Run PyTorch Lightning and native PyTorch DDP on Amazon SageMaker Training, featuring Amazon Search

So much data, so little time. Machine learning (ML) experts, data scientists, engineers and enthusiasts have encountered this problem the world over. From natural language processing to computer vision, tabular to time series, and everything in-between, the age-old problem of optimizing for speed when running data against as many GPUs as you can get has inspired countless solutions. Today, we’re happy to announce features for PyTorch developers using native open-source frameworks, like PyTorch Lightning and PyTorch DDP, that will streamline their path to the cloud.

Amazon SageMaker is a fully-managed service for ML, and SageMaker model training is an optimized compute environment for high-performance training at scale. SageMaker model training offers a remote training experience with a seamless control plane to easily train and reproduce ML models at high performance and low cost. We’re thrilled to announce new features in the SageMaker training portfolio that make running PyTorch at scale even easier and more accessible:

  1. PyTorch Lightning can now be integrated to SageMaker’s distributed data parallel library with only one-line of code change.
  2. SageMaker model training now has support for native PyTorch Distributed Data Parallel with NCCL backend, allowing developers to migrate onto SageMaker easier than ever before.

In this post, we discuss these new features, and also learn how Amazon Search has run PyTorch Lightning with the optimized distributed training backend in SageMaker to speed up model training time.

Before diving into the Amazon Search case study, for those who aren’t familiar we would like to give some background on SageMaker’s distributed data parallel library. In 2020, we developed and launched a custom cluster configuration for distributed gradient descent at scale that increases overall cluster efficiency, introduced on Amazon Science as Herring. Using the best of both parameter servers and ring-based topologies, SageMaker Distributed Data Parallel (SMDDP) is optimized for the Amazon Elastic Compute Cloud (Amazon EC2) network topology, including EFA. For larger cluster sizes, SMDDP is able to deliver 20–40% throughput improvements relative to Horovod (TensorFlow) and PyTorch Distributed Data Parallel. For smaller cluster sizes and supported models, we recommend the SageMaker Training Compiler, which is able to decrease overall job time by up to 50%.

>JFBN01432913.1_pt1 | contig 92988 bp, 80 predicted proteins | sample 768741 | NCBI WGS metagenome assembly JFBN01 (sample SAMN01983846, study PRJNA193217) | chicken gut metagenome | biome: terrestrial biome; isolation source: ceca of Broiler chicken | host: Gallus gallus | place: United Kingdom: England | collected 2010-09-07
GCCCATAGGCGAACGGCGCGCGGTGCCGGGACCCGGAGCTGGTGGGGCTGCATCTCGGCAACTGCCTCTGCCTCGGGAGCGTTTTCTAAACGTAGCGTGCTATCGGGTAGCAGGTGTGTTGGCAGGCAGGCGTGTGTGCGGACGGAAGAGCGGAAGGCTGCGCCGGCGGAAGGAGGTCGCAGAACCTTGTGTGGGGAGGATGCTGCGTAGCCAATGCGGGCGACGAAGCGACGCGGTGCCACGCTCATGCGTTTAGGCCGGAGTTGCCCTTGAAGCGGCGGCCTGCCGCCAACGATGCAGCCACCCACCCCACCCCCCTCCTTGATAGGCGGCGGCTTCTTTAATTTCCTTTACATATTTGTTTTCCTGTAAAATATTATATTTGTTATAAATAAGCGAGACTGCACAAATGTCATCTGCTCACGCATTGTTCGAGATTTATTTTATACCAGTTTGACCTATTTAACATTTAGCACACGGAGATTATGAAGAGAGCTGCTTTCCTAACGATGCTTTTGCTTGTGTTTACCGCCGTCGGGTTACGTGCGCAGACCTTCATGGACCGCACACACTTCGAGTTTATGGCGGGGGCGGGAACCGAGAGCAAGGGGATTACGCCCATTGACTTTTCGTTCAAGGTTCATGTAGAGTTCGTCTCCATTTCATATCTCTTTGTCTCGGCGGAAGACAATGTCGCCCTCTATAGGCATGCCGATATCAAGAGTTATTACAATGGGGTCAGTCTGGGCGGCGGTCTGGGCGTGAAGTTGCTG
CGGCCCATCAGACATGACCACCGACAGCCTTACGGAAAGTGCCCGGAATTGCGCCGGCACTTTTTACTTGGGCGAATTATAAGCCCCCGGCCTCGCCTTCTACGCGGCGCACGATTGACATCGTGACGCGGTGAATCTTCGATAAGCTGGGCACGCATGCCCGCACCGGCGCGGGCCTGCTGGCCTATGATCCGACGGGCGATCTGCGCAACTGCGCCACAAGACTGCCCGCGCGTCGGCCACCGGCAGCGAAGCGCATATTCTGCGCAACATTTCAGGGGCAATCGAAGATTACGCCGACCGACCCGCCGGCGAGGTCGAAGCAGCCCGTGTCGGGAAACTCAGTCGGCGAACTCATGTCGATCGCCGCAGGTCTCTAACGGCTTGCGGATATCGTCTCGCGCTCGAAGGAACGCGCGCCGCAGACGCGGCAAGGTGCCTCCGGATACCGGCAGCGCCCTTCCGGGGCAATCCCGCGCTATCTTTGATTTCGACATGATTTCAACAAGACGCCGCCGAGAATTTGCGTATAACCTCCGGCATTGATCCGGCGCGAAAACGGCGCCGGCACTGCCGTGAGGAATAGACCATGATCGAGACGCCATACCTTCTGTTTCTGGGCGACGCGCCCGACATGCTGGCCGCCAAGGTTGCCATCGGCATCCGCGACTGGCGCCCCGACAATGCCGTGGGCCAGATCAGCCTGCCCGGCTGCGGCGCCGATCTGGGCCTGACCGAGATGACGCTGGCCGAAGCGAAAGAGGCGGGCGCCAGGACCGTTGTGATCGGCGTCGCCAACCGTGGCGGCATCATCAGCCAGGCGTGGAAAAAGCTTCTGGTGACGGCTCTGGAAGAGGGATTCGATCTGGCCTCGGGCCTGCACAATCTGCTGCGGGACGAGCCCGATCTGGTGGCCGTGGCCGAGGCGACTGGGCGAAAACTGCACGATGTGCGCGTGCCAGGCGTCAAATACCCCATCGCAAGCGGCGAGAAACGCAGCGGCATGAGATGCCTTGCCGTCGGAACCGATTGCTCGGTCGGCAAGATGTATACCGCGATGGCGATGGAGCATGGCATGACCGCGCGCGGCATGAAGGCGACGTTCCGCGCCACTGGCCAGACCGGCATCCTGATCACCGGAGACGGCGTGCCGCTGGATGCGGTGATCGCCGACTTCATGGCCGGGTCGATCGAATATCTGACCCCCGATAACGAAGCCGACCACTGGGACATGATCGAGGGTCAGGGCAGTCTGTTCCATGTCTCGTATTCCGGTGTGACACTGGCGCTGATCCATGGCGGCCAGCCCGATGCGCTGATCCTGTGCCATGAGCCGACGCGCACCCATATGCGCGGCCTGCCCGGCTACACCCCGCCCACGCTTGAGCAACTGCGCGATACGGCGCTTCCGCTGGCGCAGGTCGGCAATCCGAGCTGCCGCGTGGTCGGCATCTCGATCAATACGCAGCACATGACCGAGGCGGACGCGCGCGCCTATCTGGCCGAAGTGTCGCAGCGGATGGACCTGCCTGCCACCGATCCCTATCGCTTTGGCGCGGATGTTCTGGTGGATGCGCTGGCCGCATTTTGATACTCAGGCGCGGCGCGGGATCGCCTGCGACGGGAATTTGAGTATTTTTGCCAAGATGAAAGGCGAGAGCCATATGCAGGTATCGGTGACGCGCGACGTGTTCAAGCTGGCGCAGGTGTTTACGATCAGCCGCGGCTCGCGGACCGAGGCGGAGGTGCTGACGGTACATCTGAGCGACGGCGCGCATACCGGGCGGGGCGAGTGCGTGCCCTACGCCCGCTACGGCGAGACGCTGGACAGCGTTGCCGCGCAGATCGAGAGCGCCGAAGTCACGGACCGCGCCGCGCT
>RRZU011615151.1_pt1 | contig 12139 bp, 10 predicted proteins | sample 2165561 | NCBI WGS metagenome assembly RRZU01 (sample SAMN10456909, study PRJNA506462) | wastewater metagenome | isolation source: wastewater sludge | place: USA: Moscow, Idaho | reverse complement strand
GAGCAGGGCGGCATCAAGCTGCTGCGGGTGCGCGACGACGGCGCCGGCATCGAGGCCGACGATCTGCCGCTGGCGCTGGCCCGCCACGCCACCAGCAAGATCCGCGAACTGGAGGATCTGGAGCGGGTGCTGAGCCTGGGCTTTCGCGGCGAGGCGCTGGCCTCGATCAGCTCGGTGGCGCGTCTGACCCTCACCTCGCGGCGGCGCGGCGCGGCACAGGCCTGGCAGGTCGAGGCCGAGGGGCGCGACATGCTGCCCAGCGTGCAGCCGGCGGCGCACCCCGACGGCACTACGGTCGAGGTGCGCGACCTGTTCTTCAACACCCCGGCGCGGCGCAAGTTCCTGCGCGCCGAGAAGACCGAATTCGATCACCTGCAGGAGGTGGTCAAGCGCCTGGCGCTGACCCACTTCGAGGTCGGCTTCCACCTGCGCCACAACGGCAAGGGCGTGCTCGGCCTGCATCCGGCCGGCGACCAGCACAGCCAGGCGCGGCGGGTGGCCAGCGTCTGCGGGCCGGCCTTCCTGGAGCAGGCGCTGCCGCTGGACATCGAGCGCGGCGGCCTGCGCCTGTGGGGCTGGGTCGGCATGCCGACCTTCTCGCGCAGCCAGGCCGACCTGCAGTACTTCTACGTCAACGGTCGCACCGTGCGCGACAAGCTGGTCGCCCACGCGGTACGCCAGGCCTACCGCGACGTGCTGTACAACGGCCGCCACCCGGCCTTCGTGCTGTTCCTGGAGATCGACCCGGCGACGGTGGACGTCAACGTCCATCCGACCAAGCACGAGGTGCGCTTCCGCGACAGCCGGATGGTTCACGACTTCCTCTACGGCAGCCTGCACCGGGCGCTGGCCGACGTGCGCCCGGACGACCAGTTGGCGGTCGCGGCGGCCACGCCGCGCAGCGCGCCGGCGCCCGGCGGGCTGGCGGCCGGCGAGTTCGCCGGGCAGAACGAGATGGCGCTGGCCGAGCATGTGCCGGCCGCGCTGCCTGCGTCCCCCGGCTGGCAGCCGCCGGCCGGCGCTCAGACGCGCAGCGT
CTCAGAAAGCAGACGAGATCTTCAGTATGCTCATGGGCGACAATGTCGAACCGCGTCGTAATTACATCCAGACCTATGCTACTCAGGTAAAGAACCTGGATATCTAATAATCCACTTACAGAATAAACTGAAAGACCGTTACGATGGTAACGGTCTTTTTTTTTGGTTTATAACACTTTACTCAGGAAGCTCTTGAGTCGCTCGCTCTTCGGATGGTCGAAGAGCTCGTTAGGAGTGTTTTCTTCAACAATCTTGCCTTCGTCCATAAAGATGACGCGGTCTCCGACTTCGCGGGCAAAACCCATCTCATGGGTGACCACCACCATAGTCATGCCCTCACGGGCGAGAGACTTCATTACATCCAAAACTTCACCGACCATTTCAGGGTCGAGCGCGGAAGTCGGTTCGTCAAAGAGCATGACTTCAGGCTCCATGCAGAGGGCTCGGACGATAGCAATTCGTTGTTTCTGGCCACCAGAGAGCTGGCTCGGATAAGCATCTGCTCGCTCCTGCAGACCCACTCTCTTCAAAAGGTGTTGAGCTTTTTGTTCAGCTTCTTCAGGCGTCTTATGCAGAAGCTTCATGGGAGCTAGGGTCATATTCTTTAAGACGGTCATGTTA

Customer spotlight: PyTorch Lightning on SageMaker’s optimized backend with Amazon Search

Amazon Search is responsible for the search and discovery experience on Amazon.com. It powers the search experience for customers looking for products to buy on Amazon. At a high level, Amazon Search builds an index for all products sold on Amazon.com. When a customer enters a query, Amazon Search then uses a variety of ML techniques, including deep learning models, to match relevant and interesting products to the customer query. Then it ranks the products before showing the results to the customer.

Amazon Search scientists have used PyTorch Lightning as one of the main frameworks to train the deep learning models that power Search ranking due to its added usability features on top of PyTorch. SMDDP was not supported for deep learning models written in PyTorch Lightning before this new SageMaker launch. This prevented Amazon Search scientists who prefer using PyTorch Lightning from scaling their model training using data parallel techniques, significantly slowing down their training time and preventing them from testing new experiments that require more scalable training.

The team’s early benchmarking results show 7.3 times faster training time for a sample model when trained on eight nodes as compared to a single-node training baseline. The baseline model used in these benchmarking is a multi-layer perceptron neural network with seven dense fully connected layers and over 200 parameters. The following table summarizes the benchmarking result on ml.p3.16xlarge SageMaker training instances.

Number of Instances Training Time (minutes) Improvement
1 99 Baseline
2 55 1.8x
4 27 3.7x
8 13.5 7.3x

Next, we dive into the details on the new launches. If you like, you can step through our corresponding example notebook .

Run PyTorch Lightning with the SageMaker distributed training library

We are happy to announce that SageMaker Data Parallel now seamlessly integrates with PyTorch Lightning within SageMaker training.

PyTorch Lightning is an open-source framework that provides a simplification for writing custom models in PyTorch. In some ways similar to what Keras did for TensorFlow, or even arguably Hugging Face, PyTorch Lightning provides a high-level API with abstractions for much of the lower-level functionality of PyTorch itself. This includes defining the model, profiling, evaluation, pruning, model parallelism, hyperparameter configurations, transfer learning, and more.